Specific Autoimmune Diseases

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Yes, I believe it can be helped by the AIP diet. Although, for people coming from a standard Western diet, I think it often makes sense to try a standard paleo diet first and see how far that gets you before tackling more restrictions.

Not sure what exactly you mean by the standard Western diet, but we are small scale farmers growing much of our own food with beyond organic methods. We are very food and health conscious, staying away from GMO’s altogether. We do, on occasion, drop our food standards when we go out to eat, etc. We started eating standard Paleo last weekend and switched to AIP 3 days later, once we got home. My wife has alopecia and our daughter has eczema. So, we are trying it as a family. But, it is hard cutting out everything at once for sure. One of the main things we farm are high quality eggs from chickens fed a certified organic, soy free diet. We really miss them, as well as the night shades! But, we want to get healthy and are wondering if jumping to the AIP is necessary? If it is, we are fine with that. We just don’t want to restrict our kids from things that they could be eating. Thanks so much!

Not sure if you saw the previous message or not. Please know that we are doing strict AIP right now with NO cheating. Just not sure if it is necessary or not. Is Lyme disease considered an autoimmune disease in the Paleo world? Pretty sure alopecia is. Thanks.

I have a few autoimmune diseases (alopecia areata, ulcerative colitis) and recently have experienced a few episodes of urticaria (hives) and angioedema. The episodes last 7-8 days even with prednisone and the symptoms are miserable to say the least. I have noticed that some of the episodes have occurred after eating significant amounts of bell peppers or jalepenos. I have eaten these all my life and never had a problem until now. I have been to an allergist and basically diagnosed with idiopathic acute urticaria/angioedema. Should I avoid these foods completely (which will be difficult as I am Mexican and many of the dishes I make include them)?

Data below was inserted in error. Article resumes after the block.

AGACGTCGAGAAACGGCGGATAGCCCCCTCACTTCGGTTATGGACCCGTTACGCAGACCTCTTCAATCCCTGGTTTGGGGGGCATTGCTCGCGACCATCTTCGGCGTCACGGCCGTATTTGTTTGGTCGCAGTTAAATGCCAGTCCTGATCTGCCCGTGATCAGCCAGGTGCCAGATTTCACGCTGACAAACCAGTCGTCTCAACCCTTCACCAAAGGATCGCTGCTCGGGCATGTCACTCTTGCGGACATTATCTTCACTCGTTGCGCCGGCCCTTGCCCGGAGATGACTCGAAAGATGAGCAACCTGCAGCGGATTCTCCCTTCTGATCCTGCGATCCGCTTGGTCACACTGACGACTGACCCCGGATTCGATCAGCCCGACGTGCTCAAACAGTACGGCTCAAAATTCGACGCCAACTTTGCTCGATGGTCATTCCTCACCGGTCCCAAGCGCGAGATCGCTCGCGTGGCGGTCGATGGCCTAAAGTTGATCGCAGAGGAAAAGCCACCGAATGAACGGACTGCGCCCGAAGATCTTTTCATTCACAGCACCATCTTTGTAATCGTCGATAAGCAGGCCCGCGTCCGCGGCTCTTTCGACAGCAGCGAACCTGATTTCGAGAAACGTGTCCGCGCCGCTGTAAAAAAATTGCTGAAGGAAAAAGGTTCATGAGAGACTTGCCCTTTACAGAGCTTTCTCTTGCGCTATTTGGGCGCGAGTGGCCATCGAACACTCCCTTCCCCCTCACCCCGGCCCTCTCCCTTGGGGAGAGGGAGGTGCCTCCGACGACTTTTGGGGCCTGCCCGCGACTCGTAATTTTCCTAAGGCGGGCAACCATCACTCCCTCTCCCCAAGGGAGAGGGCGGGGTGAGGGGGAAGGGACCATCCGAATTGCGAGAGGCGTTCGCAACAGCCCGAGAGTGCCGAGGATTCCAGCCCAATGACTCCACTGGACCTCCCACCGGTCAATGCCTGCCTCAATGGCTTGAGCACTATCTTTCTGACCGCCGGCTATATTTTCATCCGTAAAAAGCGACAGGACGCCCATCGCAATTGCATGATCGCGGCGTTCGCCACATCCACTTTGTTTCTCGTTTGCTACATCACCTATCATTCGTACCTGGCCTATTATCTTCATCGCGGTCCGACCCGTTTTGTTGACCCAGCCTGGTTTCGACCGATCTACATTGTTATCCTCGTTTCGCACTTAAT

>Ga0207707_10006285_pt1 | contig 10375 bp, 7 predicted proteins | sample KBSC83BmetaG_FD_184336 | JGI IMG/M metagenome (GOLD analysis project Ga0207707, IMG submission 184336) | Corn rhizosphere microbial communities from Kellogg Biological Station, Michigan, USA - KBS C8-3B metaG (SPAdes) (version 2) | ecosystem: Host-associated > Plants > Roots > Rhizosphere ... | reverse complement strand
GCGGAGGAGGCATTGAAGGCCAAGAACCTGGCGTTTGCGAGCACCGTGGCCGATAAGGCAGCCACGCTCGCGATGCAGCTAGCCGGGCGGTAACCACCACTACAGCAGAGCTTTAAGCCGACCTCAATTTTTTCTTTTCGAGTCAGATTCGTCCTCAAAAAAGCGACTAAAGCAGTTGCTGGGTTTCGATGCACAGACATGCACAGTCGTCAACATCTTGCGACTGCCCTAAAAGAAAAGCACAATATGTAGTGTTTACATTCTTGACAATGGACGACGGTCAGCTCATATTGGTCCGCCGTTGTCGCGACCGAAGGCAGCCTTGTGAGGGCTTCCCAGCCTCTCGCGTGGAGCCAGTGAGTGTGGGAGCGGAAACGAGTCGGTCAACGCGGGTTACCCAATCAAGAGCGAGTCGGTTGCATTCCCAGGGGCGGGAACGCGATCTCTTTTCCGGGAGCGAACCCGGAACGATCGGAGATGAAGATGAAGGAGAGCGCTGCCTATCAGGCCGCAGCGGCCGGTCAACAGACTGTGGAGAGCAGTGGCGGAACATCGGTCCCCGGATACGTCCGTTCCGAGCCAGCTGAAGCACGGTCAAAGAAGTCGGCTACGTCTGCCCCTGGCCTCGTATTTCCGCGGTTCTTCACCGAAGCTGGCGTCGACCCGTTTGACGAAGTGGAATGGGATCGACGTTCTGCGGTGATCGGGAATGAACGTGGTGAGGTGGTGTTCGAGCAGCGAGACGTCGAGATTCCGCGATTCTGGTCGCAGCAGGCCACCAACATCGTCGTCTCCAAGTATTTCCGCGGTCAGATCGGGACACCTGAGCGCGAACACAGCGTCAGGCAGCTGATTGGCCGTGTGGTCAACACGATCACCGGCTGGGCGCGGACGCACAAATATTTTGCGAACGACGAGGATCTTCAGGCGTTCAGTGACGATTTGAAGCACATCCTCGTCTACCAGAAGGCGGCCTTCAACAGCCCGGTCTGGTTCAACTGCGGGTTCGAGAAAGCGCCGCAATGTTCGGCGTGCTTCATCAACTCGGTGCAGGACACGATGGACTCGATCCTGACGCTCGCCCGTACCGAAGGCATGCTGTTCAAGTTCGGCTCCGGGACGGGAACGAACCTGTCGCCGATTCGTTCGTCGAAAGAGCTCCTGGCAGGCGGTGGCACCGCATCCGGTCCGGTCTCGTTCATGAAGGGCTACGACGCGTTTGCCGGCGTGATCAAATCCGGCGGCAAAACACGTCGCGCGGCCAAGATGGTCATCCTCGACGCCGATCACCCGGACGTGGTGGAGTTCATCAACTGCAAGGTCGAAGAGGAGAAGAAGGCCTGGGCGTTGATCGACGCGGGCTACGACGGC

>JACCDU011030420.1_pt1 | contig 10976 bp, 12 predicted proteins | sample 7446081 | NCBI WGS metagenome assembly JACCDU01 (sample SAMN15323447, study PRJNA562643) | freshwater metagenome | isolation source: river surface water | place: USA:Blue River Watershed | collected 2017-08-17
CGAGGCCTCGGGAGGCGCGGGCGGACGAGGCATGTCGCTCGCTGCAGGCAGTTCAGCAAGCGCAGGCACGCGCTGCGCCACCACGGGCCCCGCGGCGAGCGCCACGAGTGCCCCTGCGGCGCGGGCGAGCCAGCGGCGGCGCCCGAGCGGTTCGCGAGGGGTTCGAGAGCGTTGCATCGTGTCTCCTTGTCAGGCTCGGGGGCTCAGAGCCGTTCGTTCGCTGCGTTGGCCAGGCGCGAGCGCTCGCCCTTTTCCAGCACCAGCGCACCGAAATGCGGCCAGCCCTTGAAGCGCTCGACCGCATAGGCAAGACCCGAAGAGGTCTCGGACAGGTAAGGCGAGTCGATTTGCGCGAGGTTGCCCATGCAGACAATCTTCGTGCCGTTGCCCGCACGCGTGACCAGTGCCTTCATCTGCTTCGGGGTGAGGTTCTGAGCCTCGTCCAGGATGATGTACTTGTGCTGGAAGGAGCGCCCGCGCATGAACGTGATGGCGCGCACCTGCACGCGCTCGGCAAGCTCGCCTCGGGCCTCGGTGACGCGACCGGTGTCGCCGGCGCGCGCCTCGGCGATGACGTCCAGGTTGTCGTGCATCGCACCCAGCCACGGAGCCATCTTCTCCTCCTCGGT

Yes, I think completely avoiding foods that cause you to have hives that last a week even with prednisone is a good idea. I would actually suggest avoiding the entire nightshade family for anyone with autoimmune disease.

Hi . I’m suffering from alopecia areata since 20 year s.after a long struggle new I have thought to try the paleo diet.. Can u pls tell me the diet specifically for alopecia..

Thank you SO much!
I found your site through my nutritionist, and it has been unbelievably helpful for me!

I have a very (very) rare autoimmune disorder called Autoimmune Progesterone Dermatitis/Anaphylaxis. I am basically allergic to my own (and any introduced) progesterone! It got so out of control that I began having reactions to my own estrogen as well – and then escalated to severe reactions to both that involved days of vomiting, severe stomach pain, hives, etc. Horrible. I dropped down to 84 pounds. I have some medications to manage it, but by FAR the biggest thing has been eating a (basically) AIP diet. Any time I cheat and have gluten or dairy, I get terrible menstrual cramps, spotting, hives, etc. Crazyness! Anyway, your recipes have been amaaaaaazing. I don’t feel deprived at all (which is good because I am crazy underweight!).
You rock!

I just came across your blog tonight because I have been diagnosed with Hashimoto’s. I have been struggling with weight loss and my Dr’s , although I love them, can’t find anything wrong. I do take several supplements and want to go as all natural as possible, but not sure if I can ever go off my synthroid. My question to you is do you recommend supplements if on the strict AIP lifestyle? I take CoQ10, D3, Omega3-4 fish oil, L-Tyrosene, E, C, B12, Astaxanthin, probiotics, and green tea extract. Do you se anything missing in my list, or something that I should not be taking? I am going to start the AIP tomorrow and I can’t wait for the health results to start, as I have recently started having some gut issues.